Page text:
Cervini has performed in clubs and concert halls from Toronto to Tel Aviv and in New York City venues ranging from the Cornelia Street Cafe, Joe’s Pub, 55 Bar and the Knitting Factory to the Jazz Standard, Birdland, the Blue Note and Carnegie Hall. She performed at the Newport Jazz Festival’s inaugural Family Concert, along with establishing the “Jazz Kids” concert series in New York City. Cervini works regularly with her “North Americana” group Jazz Country, and she has a new vocal-harmony trio, Duchess, that sees her alongside Hilary Gardner and Melissa Stylianou. She made a guest appearance with Matt Wilson’s all-star Christmas Tree-O band at the Jazz Standard in December 2013. Such performances have been praised far and wide. The Boston Phoenix has said, “Her singing drew distinctions between rhythm and phrasing – that is, she can swing, but she also knows where a lyric should fall in the melody and how to turn a syllable.” And the Ottawa Citizen declared that “the ex-pat Canadian sings terrific, gimmick-free jazz [with a] poise, intelligence and an unforced honesty that makes every song ring like it was her own.” For her part, Cervini says: “I just want to make listeners feel something when I sing. I know that’s why I go to a show, because I want to feel, to be moved.”
Born in Toronto, Canada, in 1977, Cervini studied classical piano as a teenager in an advanced program at Canada’s Royal Conservatory of Music. While attending the Etobicoke School of the Arts, she focused on the saxophone and performed with the Toronto All-Star Big Band. Although she sang solos in choirs and was called upon for vocals as one of the few women in big bands, singing was peripheral to her studies until she auditioned to attend the New England Conservatory in Boston. She was auditioning on her principal instrument, the alto saxophone, when the instructor asked her if she sang. She ventured “Bye Bye Blackbird,” and the audition board was knocked out.
“It’s ironic, but if I hadn’t have sung for them, I probably wouldn’t have gotten into NEC,” Cervini recalls. “I was a double-major in saxophone and voice there until about half-way through, when I dropped the sax. I was self-conscious, and still am, about my improvising skills on the horn, whereas singing felt natural for me, everything about it. But being a saxophone player was crucial to me as singer in that it really helped my feel. I started out as a jazz player, not in musical theater; as a teenager, I was listening to Charlie Parker, Cannonball Adderley and Paul Desmond, not show tunes. So, I learned what it was to be in a band, inside a band. Now I can make my own charts, really lead a group and swing in a natural way; singers sometimes have a bad reputation in those areas, but being a player was invaluable for helping me really develop that feel, as well as the confidence to front a band.”
The Amy Cervini Quintet’s 2007 album Famous Blue saw the singer range from Cole Porter’s “Don’t Fence Me In” and Billie Holiday’s “Don’t Explain” to contemporary art-pop songs by the likes of Leonard Cohen (“Famous Blue Raincoat”), Feist (“Mushaboom”) and Fiona Apple (“Extraordinary Machine”). Cervini’s 2009 solo album, Lovefool, features her hugely winning interpretation of the title gem by the Cardigans, as well as the first recording of Fred Hersch’s “Lazin’ Around” and versions of the ever-popular standard “Comes Love” and far-flung numbers by Willie Nelson (“Sad Songs and Waltzes”), Nellie McKay (“I Wanna Get Married”), Jack Johnson (“Upside Down”) and Depeche Mode (“Enjoy the Silence”). These were the sorts of efforts that would lead All Music Guide to declare that “Amy Cervini stands out from the pack in her generation.”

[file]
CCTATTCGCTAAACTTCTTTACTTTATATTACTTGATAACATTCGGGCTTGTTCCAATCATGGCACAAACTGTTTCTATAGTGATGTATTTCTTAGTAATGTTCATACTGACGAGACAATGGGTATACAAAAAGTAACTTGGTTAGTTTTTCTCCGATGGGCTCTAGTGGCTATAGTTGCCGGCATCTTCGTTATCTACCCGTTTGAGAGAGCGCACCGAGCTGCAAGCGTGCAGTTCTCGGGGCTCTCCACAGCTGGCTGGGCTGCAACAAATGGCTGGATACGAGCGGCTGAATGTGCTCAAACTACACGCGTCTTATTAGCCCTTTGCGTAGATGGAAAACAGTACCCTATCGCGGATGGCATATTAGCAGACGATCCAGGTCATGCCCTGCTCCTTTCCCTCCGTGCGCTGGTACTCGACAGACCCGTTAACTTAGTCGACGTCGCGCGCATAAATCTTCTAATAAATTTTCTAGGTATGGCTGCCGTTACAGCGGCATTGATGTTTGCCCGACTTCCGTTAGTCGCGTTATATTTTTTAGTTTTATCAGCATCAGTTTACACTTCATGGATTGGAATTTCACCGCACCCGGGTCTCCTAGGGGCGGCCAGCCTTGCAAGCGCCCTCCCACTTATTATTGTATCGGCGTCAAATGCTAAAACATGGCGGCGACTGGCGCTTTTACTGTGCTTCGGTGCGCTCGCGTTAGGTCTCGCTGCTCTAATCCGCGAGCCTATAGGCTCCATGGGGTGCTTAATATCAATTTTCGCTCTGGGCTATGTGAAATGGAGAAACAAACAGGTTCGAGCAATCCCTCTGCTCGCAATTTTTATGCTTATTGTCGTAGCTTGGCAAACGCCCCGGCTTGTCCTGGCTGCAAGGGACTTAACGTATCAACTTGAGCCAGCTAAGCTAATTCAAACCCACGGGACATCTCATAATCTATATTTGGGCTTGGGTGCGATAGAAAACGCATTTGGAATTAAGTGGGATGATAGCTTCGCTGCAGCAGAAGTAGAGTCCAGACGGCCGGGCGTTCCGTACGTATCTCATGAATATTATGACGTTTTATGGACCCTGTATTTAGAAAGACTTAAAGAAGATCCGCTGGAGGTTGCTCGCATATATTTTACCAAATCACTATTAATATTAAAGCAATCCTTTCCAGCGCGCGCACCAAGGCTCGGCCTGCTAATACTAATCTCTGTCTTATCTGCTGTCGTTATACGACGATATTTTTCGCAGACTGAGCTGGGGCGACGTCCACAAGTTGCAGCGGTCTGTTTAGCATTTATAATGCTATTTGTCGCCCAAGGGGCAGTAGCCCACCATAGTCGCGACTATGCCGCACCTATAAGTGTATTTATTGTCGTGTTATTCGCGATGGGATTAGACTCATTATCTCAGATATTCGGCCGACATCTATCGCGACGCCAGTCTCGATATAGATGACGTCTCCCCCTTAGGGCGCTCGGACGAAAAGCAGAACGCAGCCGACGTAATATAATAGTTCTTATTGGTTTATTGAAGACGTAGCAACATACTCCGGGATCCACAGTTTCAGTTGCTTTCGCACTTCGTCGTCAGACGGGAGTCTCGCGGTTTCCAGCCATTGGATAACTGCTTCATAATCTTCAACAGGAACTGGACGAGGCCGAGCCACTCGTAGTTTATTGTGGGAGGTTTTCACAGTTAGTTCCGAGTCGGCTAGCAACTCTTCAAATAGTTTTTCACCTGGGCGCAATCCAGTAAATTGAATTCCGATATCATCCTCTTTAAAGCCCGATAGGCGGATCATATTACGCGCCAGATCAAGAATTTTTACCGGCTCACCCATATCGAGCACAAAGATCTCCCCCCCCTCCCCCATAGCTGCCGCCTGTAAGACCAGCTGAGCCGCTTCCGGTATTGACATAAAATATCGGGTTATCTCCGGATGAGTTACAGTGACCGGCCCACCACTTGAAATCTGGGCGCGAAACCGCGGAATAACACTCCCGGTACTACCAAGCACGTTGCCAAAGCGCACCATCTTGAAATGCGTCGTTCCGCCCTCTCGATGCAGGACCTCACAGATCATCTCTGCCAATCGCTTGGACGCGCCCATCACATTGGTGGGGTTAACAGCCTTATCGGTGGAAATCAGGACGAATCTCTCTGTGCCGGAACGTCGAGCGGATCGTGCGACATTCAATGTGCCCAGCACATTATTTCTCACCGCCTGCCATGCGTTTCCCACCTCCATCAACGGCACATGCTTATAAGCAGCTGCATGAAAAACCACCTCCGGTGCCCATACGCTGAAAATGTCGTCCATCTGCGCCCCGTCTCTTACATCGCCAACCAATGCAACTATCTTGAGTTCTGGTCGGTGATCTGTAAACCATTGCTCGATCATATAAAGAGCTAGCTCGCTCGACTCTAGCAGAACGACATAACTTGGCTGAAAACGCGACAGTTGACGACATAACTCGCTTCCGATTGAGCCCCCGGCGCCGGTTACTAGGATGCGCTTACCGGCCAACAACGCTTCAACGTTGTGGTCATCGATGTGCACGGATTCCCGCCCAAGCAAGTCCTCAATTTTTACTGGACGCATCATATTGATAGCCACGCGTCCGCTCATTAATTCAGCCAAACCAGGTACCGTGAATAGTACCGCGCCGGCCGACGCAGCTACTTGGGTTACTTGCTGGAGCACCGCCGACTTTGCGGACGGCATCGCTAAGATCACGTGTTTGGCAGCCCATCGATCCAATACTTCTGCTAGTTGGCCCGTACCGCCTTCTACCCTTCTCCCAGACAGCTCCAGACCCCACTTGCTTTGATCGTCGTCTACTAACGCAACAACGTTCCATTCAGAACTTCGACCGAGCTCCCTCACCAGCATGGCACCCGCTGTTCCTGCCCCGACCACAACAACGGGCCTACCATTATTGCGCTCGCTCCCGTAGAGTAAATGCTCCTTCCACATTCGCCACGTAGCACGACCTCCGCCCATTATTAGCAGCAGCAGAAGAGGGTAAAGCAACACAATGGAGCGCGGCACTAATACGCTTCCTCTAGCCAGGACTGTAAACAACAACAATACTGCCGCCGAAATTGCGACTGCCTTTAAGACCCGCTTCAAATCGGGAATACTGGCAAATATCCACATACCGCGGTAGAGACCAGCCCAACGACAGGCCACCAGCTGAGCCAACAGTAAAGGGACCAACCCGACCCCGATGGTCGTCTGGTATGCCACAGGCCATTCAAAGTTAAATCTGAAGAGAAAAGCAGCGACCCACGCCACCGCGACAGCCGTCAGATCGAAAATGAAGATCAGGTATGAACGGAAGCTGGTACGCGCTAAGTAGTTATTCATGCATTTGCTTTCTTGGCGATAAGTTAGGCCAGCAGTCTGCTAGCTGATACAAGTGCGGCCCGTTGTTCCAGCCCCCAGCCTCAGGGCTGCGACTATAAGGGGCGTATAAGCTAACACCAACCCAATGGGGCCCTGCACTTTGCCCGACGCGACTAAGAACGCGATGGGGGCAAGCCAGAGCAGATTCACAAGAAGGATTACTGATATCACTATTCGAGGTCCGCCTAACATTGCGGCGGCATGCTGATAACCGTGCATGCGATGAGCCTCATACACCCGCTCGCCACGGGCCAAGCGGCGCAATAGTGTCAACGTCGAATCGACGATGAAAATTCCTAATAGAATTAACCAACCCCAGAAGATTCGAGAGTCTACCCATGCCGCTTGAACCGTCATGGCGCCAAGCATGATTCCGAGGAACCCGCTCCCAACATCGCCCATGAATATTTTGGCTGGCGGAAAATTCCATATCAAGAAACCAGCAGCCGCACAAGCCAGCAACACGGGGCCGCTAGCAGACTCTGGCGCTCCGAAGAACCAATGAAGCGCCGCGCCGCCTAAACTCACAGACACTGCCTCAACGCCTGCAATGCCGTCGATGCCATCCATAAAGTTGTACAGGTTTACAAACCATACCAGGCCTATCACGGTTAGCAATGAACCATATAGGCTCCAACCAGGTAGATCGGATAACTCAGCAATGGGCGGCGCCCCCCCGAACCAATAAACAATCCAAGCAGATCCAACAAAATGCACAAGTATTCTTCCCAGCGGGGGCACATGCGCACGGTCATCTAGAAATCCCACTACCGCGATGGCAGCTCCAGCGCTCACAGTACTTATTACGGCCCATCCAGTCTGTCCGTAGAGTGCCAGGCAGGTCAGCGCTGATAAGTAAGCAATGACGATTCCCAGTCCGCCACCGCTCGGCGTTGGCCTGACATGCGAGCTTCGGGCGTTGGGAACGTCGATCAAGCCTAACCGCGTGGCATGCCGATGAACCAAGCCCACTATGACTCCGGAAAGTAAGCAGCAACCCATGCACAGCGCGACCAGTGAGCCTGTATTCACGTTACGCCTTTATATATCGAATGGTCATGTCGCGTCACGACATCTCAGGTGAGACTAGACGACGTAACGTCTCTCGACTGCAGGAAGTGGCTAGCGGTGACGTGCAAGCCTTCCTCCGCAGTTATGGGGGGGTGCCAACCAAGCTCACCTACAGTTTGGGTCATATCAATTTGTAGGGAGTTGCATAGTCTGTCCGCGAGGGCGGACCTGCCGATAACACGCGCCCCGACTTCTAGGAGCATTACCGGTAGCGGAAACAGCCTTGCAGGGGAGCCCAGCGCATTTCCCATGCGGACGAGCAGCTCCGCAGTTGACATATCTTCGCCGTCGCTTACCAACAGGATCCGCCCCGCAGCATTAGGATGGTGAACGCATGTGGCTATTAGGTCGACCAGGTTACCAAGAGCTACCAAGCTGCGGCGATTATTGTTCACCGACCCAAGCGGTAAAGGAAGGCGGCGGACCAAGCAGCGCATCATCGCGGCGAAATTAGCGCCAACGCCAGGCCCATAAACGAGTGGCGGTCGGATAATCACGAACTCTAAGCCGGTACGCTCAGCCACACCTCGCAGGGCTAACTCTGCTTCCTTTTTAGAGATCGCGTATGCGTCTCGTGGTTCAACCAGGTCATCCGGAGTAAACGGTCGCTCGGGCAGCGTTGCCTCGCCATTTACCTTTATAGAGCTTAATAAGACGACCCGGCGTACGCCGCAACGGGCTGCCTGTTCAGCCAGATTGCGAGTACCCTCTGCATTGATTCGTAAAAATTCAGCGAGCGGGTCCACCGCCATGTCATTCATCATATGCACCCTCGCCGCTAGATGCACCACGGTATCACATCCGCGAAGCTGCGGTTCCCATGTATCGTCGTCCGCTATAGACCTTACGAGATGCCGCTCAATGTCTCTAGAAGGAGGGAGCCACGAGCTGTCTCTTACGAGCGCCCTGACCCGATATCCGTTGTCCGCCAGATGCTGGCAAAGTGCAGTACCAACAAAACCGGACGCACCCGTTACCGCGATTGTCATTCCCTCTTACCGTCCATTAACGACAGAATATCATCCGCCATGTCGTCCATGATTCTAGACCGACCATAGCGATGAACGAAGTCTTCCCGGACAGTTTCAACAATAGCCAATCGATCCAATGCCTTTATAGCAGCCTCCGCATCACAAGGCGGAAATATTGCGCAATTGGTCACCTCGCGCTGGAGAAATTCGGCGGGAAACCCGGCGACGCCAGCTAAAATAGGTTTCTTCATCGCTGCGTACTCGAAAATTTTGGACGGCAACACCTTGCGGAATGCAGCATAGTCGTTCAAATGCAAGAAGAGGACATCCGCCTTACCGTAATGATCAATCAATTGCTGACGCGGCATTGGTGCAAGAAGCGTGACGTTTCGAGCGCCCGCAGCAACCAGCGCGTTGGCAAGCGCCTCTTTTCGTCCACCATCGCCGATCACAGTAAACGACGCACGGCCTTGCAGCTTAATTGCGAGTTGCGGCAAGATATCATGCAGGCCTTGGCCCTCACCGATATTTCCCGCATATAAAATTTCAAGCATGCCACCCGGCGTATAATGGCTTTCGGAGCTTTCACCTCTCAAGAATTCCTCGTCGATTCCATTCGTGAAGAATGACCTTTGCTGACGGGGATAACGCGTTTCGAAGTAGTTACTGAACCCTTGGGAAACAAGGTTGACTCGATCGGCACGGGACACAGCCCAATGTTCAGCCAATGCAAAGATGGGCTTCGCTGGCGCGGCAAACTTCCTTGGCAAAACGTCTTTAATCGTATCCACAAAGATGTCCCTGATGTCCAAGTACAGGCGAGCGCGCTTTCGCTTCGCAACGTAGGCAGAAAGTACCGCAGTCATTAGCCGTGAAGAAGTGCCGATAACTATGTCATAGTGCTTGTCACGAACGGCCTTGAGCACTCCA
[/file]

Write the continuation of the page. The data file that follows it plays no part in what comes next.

Digging Me, Digging You was Cervini’s 2012 homage to Blossom Dearie, the quirky jazz singer who counted among her admirers Miles Davis and John Lennon and whom jazz vocal authority Will Friedwald described as having “a perfect juxtaposition of wit and swing.” Cervini was backed on the album by a band of all-star New York jazz players – including drummer Matt Wilson and clarinetist Anat Cohen – as she put her fresh, contemporary spin on originals by Dearie (“I Like You, You’re Nice”), standards done so well by her (“Everything I Got Belongs to You” by Rodgers & Hart) and tunes that she owned in her way (“Tea for Two” as a ballad, “Figure 8” from Schoolhouse Rock). New York City Jazz Record called Digging Me, Digging You “delightful,” while Toronto’s Globe and Mail said that Cervini “delivers each number with deft authority, easily capturing the effortless swing of Dearie’s delivery while making ample use of her own richly colored tone. Definitely a disc to dig.”
With the new Jazz Country, Cervini explores multiple aspects of the title. Most obviously, jazz meets country on the album or, rather, jazz-schooled musicians explore country, folk and pop music. More deeply, there’s the idea of Cervini’s own jazz country, in New York City. She explains: “At heart, the title Jazz Country reflects a community of musicians – kindred spirits for me, personally and artistically. The band’s initial aim of blending jazz and country music – out of a love for each – has become something more: a celebration of a circle of musical friends, all the diverse personalities and talents.”
— Bradley Bambarger